Music Releases 10-08-21
After releasing their 2010 album Treats on Mom+Pop--which became an indie classic, deemed 'Best New Music' by Pitchfork, 'phenomenal' by Paste Magazine, 'pop smarts' by Rolling Stone, and a 'game-changer' by Stereogum--Sleigh Bells have returned to the label for their fifth studio album, Texis, out September 10, 2021, the day after their sold-out Treats 10-Year Anniversary show at Webster Hall and ahead of a headline US tour throughout October and February.
Sometimes, the best place to begin is at the end. If you really want to dig deep into Illusory Walls, the fourth album by THE WORLD IS A BEAUTIFUL PLACE & I AM NO LONGER AFRAID TO DIE, it definitely helps to do that. That’s because epic closer “Fewer Afraid”—all 19 minutes, 44 seconds of it—doesn’t just revisit the themes and ideas on the ten songs that precede it, but also offers a self-aware summary of the Connecticut band’s entire history. It’s the conclusion of all the stories within the record as well as a nod to all the lives that helped make them—little glimpses of everything that’s come before, on both a micro, immediate level, and a more universal one. “That song is a higher level look at my whole life and the whole world,” explains vocalist/guitarist David F. Bello, “as well as the album, our band and our discography. It places the band in the context of the rest of the world, as if we’re listening to everything that came before. It touches on all the themes of the previous songs, but there are also callbacks to songs
from earlier in our career. But in this song, they’re the object, not the subject—I’m talking about a world in which these things happen, not talking about these things happening.”
Due to the coronavirus pandemic, the band—completed by Steven K. Buttery (drums and percussion), Joshua Cyr (bass/vocals) and Katie Dvorak (vocals/synth)—had nothing but time to realize the full extent of their musical and thematic aspirations. And so, four years on from lauded third album Always Foreign, they were able to make what is undoubtedly the band’s most ambitious and epic record to date. Written and recorded remotely—a first for the band—Illusory Walls takes on the weight of human existence while it’s buckling under the pressure of today’s near-dystopian society. Personal anxieties and political struggles collide with a series of portentous, apocalyptic and dramatic tunes, resulting in some of the darkest music the band has made since forming in 2009.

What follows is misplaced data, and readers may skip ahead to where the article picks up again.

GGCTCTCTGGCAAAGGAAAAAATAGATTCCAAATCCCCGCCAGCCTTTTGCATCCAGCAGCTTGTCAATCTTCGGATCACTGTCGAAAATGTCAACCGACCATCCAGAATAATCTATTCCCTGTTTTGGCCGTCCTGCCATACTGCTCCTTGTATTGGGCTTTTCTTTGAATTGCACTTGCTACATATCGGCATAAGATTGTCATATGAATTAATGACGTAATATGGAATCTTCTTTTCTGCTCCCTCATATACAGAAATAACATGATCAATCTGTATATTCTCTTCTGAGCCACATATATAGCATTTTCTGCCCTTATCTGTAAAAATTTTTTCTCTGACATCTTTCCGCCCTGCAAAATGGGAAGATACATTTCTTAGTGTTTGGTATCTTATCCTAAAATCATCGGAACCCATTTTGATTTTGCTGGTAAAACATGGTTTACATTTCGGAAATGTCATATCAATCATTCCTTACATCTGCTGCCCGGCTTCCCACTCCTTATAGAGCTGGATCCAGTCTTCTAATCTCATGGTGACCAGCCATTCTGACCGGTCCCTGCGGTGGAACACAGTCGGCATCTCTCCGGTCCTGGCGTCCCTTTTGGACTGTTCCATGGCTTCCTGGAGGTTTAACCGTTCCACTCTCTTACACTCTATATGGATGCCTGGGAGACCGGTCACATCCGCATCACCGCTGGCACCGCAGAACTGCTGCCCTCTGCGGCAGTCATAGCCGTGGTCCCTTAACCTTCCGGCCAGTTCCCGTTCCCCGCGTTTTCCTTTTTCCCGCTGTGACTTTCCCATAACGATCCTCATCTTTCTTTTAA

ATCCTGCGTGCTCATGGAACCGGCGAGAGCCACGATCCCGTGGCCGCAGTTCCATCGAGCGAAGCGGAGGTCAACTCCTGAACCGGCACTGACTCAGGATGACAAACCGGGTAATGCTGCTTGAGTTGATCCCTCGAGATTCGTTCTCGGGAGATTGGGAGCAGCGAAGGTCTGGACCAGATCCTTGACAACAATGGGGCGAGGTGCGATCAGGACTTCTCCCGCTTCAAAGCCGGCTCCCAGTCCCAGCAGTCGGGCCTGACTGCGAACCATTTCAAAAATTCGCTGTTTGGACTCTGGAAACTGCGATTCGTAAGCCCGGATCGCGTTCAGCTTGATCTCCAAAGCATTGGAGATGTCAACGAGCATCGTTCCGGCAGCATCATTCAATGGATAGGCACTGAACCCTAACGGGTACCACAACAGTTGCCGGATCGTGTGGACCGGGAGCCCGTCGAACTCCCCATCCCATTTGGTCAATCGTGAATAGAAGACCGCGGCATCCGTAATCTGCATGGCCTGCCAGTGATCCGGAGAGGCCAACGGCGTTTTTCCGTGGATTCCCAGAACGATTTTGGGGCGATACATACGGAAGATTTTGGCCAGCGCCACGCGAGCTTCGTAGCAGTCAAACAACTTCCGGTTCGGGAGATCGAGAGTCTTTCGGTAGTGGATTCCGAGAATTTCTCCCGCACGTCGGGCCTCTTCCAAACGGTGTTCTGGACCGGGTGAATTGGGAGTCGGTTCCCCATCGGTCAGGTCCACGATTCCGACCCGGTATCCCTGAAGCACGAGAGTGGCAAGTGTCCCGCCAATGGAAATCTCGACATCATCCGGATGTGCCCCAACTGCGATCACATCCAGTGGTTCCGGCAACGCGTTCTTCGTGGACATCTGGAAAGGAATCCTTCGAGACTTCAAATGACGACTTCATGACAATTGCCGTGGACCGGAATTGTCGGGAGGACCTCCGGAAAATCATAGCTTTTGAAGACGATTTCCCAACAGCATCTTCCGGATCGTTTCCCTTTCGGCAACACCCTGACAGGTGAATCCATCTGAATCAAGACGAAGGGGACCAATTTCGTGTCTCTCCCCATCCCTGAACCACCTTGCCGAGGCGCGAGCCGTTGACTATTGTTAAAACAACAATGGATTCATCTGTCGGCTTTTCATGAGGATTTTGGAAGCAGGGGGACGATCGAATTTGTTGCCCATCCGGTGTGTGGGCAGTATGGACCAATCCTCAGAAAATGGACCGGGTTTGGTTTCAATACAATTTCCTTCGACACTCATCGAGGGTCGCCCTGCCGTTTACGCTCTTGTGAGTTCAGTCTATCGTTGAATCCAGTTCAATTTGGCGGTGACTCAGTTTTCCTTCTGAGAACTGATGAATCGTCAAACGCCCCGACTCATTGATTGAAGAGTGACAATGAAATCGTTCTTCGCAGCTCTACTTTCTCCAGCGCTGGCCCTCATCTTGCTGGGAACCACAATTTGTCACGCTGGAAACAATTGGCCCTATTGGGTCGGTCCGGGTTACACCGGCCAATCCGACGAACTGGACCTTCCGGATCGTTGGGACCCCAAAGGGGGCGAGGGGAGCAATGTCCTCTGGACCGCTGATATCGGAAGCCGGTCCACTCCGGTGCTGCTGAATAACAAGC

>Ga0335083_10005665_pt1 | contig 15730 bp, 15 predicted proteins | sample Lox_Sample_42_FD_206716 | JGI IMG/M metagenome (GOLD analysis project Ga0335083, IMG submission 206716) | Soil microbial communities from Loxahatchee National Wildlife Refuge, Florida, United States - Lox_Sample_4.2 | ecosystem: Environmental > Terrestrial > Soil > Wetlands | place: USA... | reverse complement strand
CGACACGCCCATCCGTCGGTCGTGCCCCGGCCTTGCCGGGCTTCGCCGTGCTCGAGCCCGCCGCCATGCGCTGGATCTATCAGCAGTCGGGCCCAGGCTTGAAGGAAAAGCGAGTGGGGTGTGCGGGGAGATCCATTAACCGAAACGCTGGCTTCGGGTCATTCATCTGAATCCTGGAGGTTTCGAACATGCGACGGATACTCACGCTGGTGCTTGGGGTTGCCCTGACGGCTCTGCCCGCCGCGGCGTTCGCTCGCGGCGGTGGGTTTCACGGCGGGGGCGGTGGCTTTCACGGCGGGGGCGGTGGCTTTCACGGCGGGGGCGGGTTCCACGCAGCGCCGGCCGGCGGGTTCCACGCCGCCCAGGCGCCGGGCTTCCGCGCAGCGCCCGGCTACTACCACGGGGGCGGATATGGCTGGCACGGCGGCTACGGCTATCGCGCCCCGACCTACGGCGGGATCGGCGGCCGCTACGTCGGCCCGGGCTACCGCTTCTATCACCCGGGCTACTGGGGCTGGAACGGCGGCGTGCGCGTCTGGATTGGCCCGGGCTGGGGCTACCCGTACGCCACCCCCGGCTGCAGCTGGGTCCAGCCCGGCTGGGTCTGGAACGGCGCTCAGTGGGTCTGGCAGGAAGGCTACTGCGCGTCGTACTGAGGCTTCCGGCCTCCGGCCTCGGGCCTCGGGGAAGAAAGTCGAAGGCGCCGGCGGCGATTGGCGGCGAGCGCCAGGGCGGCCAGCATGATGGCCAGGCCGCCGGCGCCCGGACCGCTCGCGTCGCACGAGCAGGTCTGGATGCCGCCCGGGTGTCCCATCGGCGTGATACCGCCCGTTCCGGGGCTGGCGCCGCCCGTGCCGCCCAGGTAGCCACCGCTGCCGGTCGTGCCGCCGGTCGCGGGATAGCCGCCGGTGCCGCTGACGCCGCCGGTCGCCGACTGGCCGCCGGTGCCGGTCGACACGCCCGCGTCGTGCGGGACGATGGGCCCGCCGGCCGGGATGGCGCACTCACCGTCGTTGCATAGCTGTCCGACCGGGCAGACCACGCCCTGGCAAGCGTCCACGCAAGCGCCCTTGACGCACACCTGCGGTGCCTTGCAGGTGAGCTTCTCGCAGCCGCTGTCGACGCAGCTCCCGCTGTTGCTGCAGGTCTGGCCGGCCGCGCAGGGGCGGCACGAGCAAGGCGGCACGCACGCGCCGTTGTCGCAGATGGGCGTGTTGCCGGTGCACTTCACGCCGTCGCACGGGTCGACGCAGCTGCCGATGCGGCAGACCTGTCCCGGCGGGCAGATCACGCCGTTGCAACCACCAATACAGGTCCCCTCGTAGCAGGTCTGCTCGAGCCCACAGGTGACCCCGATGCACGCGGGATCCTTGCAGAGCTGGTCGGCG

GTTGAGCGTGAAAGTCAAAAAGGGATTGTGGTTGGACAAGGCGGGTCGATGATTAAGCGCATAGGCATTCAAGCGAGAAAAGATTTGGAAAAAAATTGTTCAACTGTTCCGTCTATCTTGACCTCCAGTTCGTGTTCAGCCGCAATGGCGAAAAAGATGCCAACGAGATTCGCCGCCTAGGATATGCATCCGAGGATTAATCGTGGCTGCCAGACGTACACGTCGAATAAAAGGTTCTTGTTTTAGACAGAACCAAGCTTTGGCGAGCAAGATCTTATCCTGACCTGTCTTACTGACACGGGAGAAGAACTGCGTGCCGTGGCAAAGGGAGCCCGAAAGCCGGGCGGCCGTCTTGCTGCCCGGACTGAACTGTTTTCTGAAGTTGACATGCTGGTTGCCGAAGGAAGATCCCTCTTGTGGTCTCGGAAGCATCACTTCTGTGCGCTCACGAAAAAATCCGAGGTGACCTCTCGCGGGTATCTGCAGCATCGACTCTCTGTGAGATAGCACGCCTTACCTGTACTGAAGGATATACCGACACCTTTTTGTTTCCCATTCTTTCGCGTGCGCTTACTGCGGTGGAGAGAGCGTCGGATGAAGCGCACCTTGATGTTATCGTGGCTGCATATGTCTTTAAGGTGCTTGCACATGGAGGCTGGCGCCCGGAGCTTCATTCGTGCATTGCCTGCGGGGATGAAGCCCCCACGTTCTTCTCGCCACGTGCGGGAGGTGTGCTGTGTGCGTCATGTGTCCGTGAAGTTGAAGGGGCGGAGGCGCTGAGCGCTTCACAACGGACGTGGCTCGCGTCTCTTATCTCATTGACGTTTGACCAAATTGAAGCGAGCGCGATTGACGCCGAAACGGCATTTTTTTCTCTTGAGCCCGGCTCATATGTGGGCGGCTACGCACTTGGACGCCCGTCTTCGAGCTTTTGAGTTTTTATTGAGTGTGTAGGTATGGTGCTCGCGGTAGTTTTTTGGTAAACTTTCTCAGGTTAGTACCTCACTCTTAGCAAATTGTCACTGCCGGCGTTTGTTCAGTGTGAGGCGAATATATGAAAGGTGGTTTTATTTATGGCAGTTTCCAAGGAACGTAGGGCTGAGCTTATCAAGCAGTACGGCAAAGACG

Noah Gundersen returns with his much anticipated new album, ‘A Pillar of Salt’ out October 8th ahead of a US headline tour kicking off October 9th. The project is a return to form for Gundersen, coupling heartfelt lyrics with his signature understated vocal performance. Featuring singles “Sleepless in Seattle” and “Atlantis,” a stunning duet with Phoebe Bridgers, fans old and new will be celebrating this triumphant piece of art.
Nightmare Daydream, the debut album from the formidable rock trio, The Velveteers, is the culmination of the raw power and electric voice of singer/guitarist Demi Demitro with the primal rhythm of two drummers, Baby Pottersmith and Jonny Fig. Fused with the studio prowess of GRAMMYr Award winning producer, Dan Auerbach, the album is a crushing combination of 70s style psychedelia and the hard rock of the California desert. CD Softpak with booklet.
‘22 Break’ is about Anthony and Josephine’s relationship over the past year or so, and how after having toured and made music together continuously up to the lockdown last year, found themselves alone and in each other’s company for the first time in a long time - testing their relationship to the breaking point. Bespoke CD packaging.
Vinyl: $22.98 Buy
Why Do Birds Sing? is the 5th studio album from the textbook American cult band, Violent Femmes. It was their last studio album with original drummer, Victor DeLorenzo. Featuring the fan favorite “American Music,” which reached #2 on Billboard’s Modern Rock Chart, as well as a cover of Culture Club’s “Do You Really Want To Hurt Me.” “The momentum of the song [“American Music”] and the album that spawned it provided a springboard for the band to bona fide cult status.” – Rolling Stone.
S. Raekwon, born Steven Raekwon Reynolds on July 10, 1995, is a singer/songwriter and producer from New York City by way of Buffalo, NY. The S. Raekwon project finds Reynolds documenting traces of a life both affected and infatuated by the power of difference. Reynolds’ journey began as a biracial Black boy in working-class Buffalo. He never met his father and grew up with a white mother who loved musical theatre and playing piano. He didn’t cut his teeth via a DIY scene, or in bands with neighbors and classmates; the isolation gave him space to channel his guarded nature into a freedom forged by the noises in his head.
After graduating from Case Western Reserve University in Cleveland, Reynolds moved to the East Village in NYC, an area he’s been fascinated by since family trips as a teenager. In Spring 2018, as he worked a day job and sought connections with others, Reynolds wrote and tracked the first S. Raekwon demos in his dingy studio apartment. Rather than self-releasing, Reynolds shopped the demos around, leading to the release of his 2020 debut single Parts Towards Whole b/w A Crow’s Smile via Saddle Creek’s Document Series.